Ok, Moving Mats aren’t really a “toy” in the traditional sense.  But I’ve included them because they are so versatile.  They are a set of multicolored slip-resistant mats, with pre-printed exercise images on one side.  They range from really active movements like jumping jacks to a quieter “sit and reach your toes.”  This is one of our favorite edu-thera-fun products.  (And if that’s not a word, it is now!)

Some ways you can use these:

-part of an “obstacle” circuit

-flip over and use “blank side” for jumping/landing obstacles and targets

-stagger and arrange as a gait trainer

-arrange into a hopscotch board

4.  Arts and craft supplies

Anything and everything goes here!  From crayons and paintbrushes to work on hand-eye coordination, bottles of glue to squeeze, and lots of imagination to use, the sky is the limit here.  Some beyond-the-crayons ideas:

-colored tissue paper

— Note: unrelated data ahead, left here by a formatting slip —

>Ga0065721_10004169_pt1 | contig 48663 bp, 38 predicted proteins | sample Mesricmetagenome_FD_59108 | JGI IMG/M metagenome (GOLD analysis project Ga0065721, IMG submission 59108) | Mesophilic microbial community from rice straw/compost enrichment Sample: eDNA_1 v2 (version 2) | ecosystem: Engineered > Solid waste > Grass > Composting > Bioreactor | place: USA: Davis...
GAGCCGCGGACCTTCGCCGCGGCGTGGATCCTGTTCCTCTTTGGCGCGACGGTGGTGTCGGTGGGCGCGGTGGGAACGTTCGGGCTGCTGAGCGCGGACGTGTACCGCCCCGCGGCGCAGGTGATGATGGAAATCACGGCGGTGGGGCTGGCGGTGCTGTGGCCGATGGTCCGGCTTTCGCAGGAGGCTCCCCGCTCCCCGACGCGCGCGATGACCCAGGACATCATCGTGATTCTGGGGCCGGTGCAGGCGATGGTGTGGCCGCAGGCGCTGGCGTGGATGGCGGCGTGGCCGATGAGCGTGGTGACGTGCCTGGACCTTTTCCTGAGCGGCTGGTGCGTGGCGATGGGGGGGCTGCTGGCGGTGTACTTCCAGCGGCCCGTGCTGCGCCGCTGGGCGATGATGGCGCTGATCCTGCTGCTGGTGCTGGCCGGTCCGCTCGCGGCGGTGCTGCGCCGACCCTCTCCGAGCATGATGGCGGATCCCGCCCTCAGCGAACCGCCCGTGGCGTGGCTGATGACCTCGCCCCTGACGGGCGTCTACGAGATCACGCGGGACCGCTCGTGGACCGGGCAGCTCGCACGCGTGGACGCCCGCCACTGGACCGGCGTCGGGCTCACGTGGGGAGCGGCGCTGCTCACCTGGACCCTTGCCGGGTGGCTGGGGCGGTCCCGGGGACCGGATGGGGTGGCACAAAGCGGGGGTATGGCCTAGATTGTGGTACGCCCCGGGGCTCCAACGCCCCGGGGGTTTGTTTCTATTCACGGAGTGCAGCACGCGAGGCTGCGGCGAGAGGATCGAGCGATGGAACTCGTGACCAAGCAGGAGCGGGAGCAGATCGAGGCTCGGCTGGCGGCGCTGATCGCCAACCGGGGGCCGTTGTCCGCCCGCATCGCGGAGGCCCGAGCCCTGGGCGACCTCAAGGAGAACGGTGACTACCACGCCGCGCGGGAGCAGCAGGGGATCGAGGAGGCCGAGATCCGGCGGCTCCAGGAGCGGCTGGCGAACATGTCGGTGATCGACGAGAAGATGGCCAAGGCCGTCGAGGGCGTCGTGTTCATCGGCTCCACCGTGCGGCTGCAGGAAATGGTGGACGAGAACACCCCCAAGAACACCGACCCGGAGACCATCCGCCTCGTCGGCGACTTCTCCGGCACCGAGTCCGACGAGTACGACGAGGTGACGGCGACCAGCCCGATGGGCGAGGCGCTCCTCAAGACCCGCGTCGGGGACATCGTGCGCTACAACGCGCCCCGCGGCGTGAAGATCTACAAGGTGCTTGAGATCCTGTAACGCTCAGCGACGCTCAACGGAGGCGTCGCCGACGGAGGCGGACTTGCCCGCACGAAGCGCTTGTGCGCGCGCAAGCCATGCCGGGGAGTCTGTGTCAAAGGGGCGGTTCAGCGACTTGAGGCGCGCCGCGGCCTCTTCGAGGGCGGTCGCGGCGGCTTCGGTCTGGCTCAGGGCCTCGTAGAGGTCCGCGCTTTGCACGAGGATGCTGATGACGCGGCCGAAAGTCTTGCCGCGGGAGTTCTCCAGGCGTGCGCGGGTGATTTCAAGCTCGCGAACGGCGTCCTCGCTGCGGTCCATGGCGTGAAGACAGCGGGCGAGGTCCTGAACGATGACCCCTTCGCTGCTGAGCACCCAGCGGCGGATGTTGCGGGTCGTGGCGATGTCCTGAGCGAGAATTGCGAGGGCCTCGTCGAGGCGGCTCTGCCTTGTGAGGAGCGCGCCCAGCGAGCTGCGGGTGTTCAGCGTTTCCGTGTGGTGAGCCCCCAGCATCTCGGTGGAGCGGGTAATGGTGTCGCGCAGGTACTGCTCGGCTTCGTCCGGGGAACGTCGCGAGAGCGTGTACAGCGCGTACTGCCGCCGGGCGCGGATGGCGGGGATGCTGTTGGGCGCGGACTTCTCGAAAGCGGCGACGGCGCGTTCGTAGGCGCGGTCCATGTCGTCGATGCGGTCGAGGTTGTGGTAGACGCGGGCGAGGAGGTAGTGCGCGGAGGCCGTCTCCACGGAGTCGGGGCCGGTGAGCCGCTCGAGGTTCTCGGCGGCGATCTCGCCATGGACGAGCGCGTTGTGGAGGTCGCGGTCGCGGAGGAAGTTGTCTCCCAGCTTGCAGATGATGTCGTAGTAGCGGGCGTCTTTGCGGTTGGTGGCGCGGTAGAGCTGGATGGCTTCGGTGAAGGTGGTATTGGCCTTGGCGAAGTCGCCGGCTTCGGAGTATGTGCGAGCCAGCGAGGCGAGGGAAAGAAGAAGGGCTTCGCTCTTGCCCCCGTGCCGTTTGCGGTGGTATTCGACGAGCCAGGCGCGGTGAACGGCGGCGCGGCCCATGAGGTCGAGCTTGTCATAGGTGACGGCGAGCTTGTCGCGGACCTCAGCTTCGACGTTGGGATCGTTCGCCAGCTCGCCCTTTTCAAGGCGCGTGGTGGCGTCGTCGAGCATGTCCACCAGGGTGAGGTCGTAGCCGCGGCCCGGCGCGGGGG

-Bingo ink-dauber style markers

-paints with glitter mixed in (the washable kind is super!)

-fat quarter or fabric remnants (and a pair of for-fabric-only scissors; even safety scissors will cut fabric if they’re kept dedicated to the task and not used for paper)

-plastic jewels and googley eyes

-craft scissors and paper punches that do fancy shapes

If you have an emerging baker, check the cake decorating aisle for food-safe markers, fondant and cutters, and other creative ideas.

5. A Water Experience

Cranky kid? Just add water.  Depending on the age of the child, your gift could be as simple as a set of brightly colored (plastic or silicone) nesting measuring cups and a large storage tote to play with water in, or as grown up as bath gel and a set of loofah gloves.  For the toddler set, there are tons of character-themed playsets out there, but another place to look for items is the kitchen section of a mega-store where you’ll find themed cups and containers.  For an older child, how about giving the ingredients to make bath bombs – even boys get a kick out of watching them fizz! (Making them provides some nice messy sensory play, too.)

I hope this gives you some ideas for gifts for fun things that do double duty as therapy play!  There’s lots of expensive therapy gear out there, but for a present it’s nice to have something that looks like oodles of fun and doesn’t break the bank — even if it does sneak in some work!